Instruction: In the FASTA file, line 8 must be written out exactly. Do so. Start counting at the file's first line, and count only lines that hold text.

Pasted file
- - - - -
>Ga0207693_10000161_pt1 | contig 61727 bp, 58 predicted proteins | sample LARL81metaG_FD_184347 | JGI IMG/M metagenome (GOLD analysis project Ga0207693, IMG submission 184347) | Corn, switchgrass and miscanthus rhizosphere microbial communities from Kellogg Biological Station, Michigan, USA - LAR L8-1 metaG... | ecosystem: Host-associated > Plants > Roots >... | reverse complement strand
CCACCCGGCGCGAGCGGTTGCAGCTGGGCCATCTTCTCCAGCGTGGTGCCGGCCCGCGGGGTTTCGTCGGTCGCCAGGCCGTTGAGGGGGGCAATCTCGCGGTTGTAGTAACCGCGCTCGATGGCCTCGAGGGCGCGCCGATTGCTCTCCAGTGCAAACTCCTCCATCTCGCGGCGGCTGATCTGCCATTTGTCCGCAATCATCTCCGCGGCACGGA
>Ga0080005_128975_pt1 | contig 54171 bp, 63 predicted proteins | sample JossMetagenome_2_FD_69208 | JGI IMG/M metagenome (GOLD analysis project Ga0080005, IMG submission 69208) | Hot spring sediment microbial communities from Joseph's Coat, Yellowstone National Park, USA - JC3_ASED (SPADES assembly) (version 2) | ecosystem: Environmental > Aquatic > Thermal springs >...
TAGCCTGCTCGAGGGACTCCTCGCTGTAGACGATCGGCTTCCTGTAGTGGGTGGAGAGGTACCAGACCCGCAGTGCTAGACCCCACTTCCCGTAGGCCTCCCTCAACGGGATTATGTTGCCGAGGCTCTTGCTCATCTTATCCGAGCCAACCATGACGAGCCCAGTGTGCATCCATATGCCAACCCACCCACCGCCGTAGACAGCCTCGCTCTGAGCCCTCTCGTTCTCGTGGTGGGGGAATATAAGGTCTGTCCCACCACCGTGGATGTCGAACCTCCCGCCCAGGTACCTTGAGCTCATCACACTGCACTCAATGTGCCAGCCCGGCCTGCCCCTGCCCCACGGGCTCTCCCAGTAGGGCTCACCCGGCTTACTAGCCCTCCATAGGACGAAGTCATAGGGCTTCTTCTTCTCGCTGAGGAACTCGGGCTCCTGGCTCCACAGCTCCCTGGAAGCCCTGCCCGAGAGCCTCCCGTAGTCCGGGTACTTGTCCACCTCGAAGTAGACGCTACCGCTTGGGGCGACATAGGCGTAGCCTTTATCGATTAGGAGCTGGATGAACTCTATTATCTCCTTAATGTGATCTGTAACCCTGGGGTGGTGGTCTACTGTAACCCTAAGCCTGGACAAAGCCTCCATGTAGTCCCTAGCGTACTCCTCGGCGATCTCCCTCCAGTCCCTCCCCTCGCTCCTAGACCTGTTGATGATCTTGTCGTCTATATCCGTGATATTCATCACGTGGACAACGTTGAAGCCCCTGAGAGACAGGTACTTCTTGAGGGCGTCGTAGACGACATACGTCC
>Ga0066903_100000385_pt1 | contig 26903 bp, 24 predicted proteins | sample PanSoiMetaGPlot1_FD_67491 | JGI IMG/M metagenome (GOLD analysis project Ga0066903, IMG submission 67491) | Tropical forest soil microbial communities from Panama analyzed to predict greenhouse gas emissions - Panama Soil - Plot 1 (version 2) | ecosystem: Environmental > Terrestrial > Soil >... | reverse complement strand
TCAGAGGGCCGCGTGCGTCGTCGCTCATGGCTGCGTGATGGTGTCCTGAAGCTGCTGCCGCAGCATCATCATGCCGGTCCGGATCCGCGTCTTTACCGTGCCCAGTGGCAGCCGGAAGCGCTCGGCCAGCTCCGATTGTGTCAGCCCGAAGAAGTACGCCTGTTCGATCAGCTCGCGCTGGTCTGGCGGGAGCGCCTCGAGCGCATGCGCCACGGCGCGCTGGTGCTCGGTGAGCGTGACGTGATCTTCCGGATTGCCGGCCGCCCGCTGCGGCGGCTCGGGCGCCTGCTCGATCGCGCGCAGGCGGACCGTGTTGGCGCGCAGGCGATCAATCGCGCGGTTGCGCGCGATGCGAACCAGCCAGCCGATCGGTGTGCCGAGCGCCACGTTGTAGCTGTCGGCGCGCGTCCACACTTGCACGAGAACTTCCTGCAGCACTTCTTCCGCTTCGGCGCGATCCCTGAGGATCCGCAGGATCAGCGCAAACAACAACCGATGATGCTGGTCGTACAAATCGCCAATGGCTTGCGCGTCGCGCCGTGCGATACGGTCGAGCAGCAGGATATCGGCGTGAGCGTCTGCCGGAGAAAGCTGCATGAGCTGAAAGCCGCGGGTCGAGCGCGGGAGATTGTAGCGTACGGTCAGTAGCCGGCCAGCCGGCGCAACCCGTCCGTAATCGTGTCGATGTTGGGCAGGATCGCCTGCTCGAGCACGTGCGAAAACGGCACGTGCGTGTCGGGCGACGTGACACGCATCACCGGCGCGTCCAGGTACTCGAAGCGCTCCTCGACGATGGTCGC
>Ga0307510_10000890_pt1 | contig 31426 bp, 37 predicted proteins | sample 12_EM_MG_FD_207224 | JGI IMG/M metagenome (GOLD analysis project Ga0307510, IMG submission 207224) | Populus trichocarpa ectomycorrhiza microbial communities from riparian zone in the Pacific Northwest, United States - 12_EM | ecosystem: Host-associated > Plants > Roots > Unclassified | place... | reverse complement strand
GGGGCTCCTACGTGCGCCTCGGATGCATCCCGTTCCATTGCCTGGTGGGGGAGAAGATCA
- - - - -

GGGGCTCCTACGTGCGCCTCGGATGCATCCCGTTCCATTGCCTGGTGGGGGAGAAGATCA